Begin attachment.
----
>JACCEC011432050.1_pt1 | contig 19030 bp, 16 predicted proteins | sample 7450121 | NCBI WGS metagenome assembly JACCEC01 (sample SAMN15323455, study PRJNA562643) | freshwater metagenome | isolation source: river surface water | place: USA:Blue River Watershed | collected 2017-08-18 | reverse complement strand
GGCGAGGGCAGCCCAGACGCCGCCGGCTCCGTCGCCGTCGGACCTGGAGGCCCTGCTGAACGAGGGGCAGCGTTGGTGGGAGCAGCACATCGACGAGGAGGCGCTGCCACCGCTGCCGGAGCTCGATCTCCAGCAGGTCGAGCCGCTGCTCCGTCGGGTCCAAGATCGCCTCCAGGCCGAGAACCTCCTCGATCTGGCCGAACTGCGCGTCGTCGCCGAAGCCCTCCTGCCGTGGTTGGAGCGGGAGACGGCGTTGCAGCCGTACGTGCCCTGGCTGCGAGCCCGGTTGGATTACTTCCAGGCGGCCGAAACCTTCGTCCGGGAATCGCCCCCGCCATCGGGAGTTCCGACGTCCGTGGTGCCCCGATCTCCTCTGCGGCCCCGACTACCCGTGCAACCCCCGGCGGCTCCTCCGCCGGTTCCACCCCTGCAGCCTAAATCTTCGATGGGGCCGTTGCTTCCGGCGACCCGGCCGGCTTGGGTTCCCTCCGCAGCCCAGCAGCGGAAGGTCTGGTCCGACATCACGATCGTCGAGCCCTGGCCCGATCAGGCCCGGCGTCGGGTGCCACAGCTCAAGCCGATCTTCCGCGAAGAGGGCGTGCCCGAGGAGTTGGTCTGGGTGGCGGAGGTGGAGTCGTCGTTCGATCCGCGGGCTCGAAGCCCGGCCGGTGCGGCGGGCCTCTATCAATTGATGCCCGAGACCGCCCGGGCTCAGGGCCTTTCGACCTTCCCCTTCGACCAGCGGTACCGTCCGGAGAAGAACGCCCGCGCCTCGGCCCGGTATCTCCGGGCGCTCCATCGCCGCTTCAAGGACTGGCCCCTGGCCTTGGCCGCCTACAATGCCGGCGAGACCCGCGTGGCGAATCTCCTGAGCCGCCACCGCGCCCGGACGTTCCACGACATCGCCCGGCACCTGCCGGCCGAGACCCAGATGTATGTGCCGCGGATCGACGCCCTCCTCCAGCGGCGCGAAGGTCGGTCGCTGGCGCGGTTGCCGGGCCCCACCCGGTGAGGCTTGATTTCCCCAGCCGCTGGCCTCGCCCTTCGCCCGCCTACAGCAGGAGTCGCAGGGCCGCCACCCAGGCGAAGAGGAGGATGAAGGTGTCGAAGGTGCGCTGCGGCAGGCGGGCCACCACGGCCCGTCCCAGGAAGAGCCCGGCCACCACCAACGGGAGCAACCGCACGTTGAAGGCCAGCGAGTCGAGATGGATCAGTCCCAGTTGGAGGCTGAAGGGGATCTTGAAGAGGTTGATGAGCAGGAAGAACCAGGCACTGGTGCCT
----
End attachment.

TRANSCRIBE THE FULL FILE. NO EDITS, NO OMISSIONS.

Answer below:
>JACCEC011432050.1_pt1 | contig 19030 bp, 16 predicted proteins | sample 7450121 | NCBI WGS metagenome assembly JACCEC01 (sample SAMN15323455, study PRJNA562643) | freshwater metagenome | isolation source: river surface water | place: USA:Blue River Watershed | collected 2017-08-18 | reverse complement strand
GGCGAGGGCAGCCCAGACGCCGCCGGCTCCGTCGCCGTCGGACCTGGAGGCCCTGCTGAACGAGGGGCAGCGTTGGTGGGAGCAGCACATCGACGAGGAGGCGCTGCCACCGCTGCCGGAGCTCGATCTCCAGCAGGTCGAGCCGCTGCTCCGTCGGGTCCAAGATCGCCTCCAGGCCGAGAACCTCCTCGATCTGGCCGAACTGCGCGTCGTCGCCGAAGCCCTCCTGCCGTGGTTGGAGCGGGAGACGGCGTTGCAGCCGTACGTGCCCTGGCTGCGAGCCCGGTTGGATTACTTCCAGGCGGCCGAAACCTTCGTCCGGGAATCGCCCCCGCCATCGGGAGTTCCGACGTCCGTGGTGCCCCGATCTCCTCTGCGGCCCCGACTACCCGTGCAACCCCCGGCGGCTCCTCCGCCGGTTCCACCCCTGCAGCCTAAATCTTCGATGGGGCCGTTGCTTCCGGCGACCCGGCCGGCTTGGGTTCCCTCCGCAGCCCAGCAGCGGAAGGTCTGGTCCGACATCACGATCGTCGAGCCCTGGCCCGATCAGGCCCGGCGTCGGGTGCCACAGCTCAAGCCGATCTTCCGCGAAGAGGGCGTGCCCGAGGAGTTGGTCTGGGTGGCGGAGGTGGAGTCGTCGTTCGATCCGCGGGCTCGAAGCCCGGCCGGTGCGGCGGGCCTCTATCAATTGATGCCCGAGACCGCCCGGGCTCAGGGCCTTTCGACCTTCCCCTTCGACCAGCGGTACCGTCCGGAGAAGAACGCCCGCGCCTCGGCCCGGTATCTCCGGGCGCTCCATCGCCGCTTCAAGGACTGGCCCCTGGCCTTGGCCGCCTACAATGCCGGCGAGACCCGCGTGGCGAATCTCCTGAGCCGCCACCGCGCCCGGACGTTCCACGACATCGCCCGGCACCTGCCGGCCGAGACCCAGATGTATGTGCCGCGGATCGACGCCCTCCTCCAGCGGCGCGAAGGTCGGTCGCTGGCGCGGTTGCCGGGCCCCACCCGGTGAGGCTTGATTTCCCCAGCCGCTGGCCTCGCCCTTCGCCCGCCTACAGCAGGAGTCGCAGGGCCGCCACCCAGGCGAAGAGGAGGATGAAGGTGTCGAAGGTGCGCTGCGGCAGGCGGGCCACCACGGCCCGTCCCAGGAAGAGCCCGGCCACCACCAACGGGAGCAACCGCACGTTGAAGGCCAGCGAGTCGAGATGGATCAGTCCCAGTTGGAGGCTGAAGGGGATCTTGAAGAGGTTGATGAGCAGGAAGAACCAGGCACTGGTGCCT